I went to a Catholic school back in Hull where R.E was compulsory. I never paid much attention – there were football stickers to be swapped at the back of class and chewing gum to be stuck under tables. How could the Gospel of St Mark compete?


However, several old testament phrases stuck with me and remain part of my vocabulary today. They are utterly dramatic and have a certain Jonny Cash vibe to them. My favourite by a country mile is “Like A Whirlwind in the Thorn tree” (Book of Job)

Sounds cool doesnt it? Sounds like something Robert Duvall’s Captain Kilgore from Apocalypse Now may scream down a field radio as jets light up a jungle tree line with napalm.


It kind of means a hectic, frenetic, crazy period. Whirlwinds are by their nature erratic, unpredictable and all over the shop. That’s been the last few months for me.


We hit the ground running in January with lots of local radio appearances back up in Hull for BBC Radio Humberside, curious to find out what makes Joe Hurd tick. In case you didnt hear it, I can summarise: Rushed kitchens, football, cold beers and hot pizza.

In addition to this, I have been working on a little side project that is likely to rile the Cornish when they get wind. Without saying too much, I have been making a lot of pasties and pretty much turned my tiny kitchen into a full scale bakery just like the good old days.


In February I was shooting off all around the UK, interviewing ring master of L’amour, Fred Sirieix at Sheffield University. A great show in front of a big crowd, Fred was a total gentleman and gave me some great dating advice…


After this I was on the main cooking stage at the NEC for the Caravan Camping and Motorhome show alongside some of the Bake Off finalists. We did a three day run with about 6 shows a day to pretty big crowds. For someone who never goes camping, it was fun to make all my dishes on a Barbecue stood amongst fleets of giant leisure vehicles. Who knows, I may give it a go if my schedule permits it.


I have worked with Action Against Hunger for a number of years; they are a great charity looking to end world poverty. February saw their joint campaign with The Collective (tasty yoghurt folk) which raises awareness for the charity by getting celebrity chefs to submit recipes you can make and pop in a yoghurt pot. I decided to do a cannoli bun as I love cannoli, but its shape isn’t conducive to a pot. Either way, its proved to be a hit, so check out The Collectives website.


March started with my favourite music festival Country 2 Country. I am a country boy and was raised on Hank, Jonny and Waylon, so my dad came down for the 2 days show at the O2. Gets pretty loud and rowdy as most of the North of England descends on South East London ready for some good old honky tonk. Line dancing, good ol’boys, boots and buckles.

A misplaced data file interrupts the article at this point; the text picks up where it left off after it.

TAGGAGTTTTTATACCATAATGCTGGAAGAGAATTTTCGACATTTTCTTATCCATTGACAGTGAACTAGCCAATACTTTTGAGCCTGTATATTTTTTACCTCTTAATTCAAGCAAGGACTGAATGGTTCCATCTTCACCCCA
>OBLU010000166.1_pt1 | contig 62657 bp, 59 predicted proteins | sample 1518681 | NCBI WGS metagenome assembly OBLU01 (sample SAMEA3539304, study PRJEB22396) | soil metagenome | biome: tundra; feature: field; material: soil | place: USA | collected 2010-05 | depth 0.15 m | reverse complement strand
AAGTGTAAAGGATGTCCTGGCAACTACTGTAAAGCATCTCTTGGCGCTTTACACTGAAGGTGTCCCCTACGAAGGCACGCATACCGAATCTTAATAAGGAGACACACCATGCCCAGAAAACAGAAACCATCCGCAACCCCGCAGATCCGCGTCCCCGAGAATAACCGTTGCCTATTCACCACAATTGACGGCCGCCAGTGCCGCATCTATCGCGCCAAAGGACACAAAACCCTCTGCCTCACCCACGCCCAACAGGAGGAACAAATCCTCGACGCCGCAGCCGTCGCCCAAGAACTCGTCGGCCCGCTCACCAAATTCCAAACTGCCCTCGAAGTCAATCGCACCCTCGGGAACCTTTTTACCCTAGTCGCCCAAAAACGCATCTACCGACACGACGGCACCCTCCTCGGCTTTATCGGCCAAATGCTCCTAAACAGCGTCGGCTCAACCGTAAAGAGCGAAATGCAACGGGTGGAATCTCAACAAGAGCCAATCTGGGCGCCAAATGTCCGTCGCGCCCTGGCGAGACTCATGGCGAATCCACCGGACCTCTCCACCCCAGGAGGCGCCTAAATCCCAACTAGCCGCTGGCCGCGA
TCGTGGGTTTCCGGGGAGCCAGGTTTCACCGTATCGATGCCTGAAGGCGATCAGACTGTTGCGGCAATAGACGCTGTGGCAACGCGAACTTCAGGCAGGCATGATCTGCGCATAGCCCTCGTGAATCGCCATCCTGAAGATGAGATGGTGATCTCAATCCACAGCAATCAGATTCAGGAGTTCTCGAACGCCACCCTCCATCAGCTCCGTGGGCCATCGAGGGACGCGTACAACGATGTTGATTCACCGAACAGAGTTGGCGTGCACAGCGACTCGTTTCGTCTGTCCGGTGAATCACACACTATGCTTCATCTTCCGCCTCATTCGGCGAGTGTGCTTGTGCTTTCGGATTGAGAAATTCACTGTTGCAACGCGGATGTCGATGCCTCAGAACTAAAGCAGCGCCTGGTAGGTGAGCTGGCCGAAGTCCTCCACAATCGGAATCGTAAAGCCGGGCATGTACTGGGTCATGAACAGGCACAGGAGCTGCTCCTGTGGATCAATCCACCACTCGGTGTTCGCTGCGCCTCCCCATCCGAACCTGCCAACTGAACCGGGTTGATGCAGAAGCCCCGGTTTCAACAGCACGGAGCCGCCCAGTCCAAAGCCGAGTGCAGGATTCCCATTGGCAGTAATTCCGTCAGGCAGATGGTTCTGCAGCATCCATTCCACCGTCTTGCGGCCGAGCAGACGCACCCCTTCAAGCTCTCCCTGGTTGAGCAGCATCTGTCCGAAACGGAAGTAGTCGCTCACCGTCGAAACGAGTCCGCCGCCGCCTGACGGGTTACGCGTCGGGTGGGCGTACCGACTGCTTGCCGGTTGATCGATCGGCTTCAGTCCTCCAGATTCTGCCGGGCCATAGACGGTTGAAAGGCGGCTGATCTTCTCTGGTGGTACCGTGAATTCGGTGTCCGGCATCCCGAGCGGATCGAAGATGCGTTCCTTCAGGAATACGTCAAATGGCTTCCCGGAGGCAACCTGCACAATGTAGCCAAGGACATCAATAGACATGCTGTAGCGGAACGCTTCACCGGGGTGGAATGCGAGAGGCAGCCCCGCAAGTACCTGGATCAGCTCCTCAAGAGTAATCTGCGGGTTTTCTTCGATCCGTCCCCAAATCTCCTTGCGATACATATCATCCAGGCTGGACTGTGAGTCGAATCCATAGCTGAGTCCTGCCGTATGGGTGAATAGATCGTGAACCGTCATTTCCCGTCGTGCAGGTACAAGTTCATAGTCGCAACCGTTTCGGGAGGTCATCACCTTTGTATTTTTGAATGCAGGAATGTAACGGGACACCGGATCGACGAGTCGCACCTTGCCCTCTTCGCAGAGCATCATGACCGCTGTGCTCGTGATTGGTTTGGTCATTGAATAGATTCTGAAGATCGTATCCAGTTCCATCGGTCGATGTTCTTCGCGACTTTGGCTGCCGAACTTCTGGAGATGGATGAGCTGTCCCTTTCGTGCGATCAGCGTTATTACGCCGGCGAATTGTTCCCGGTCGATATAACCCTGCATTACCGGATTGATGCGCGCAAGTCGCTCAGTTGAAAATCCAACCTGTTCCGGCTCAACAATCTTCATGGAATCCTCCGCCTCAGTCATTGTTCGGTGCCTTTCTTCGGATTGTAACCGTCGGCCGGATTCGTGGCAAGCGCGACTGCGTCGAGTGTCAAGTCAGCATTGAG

It’s also been a busy time with work. I started to miss the restaurant rush over the last few months and began to miss a full on service (sadist right?) You see, the supper clubs and pop ups are great but a bit more relaxed, so I decided to thrown myself into the front lines of London’s restaurant scene again for a couple of days a week. I can’t tell you where I am, but it’s possibly one of London’s best known and most treasured restaurants.

The first two 19 hour shifts left me feeling like a torn, ragged old battle flag. Victorious but ruined. Thankfully its got better with time and I am now on the pass commanding the larder (hot starters section). My knees still feel numb after service and the right hand side of my back goes numb after 8 hours of solid standing, but these are familiar ailments I have kind of missed.


I have just got back from filming in Edinburgh which was a lot of fun. Edinburgh is my favourite city in the UK after Hull. I studied Scottish history so crews really love the detailed history tours they get, whether they want it or not, on the bus between locations.

I’m due to fly back to Edinburgh for a guest chef night at my good friend Paolo Crolla’s restaurant in Galashiels next week. It’s sold out already which is a little daunting, but the menu is going to be awesome with lots of fresh scottish seafood and Italian summer tomatoes.

Paolo’s mum also makes her own salami in March, so hopefully will smuggle a little back. We are pairing all the food up with wine from Italy’s central region of the Marche, supplied by my long time supplier and pal, Mr Martino from DeliItalia. Martino is awesome, he looks after all my food needs, from spicy soft N’duja, sweet Torpedino tomatoes to saffron cookies and bottles of booze.


A bit of a break is in sight, as in April my mum and I go back to Italy for Easter. Easter is bigger than Christmas for Southern Italians, so it’s time prepare myself and get ready for the 12 course sunday dinner.

A nice little light at the end of the tunnel (and maybe one of them huge Italian easter eggs too.)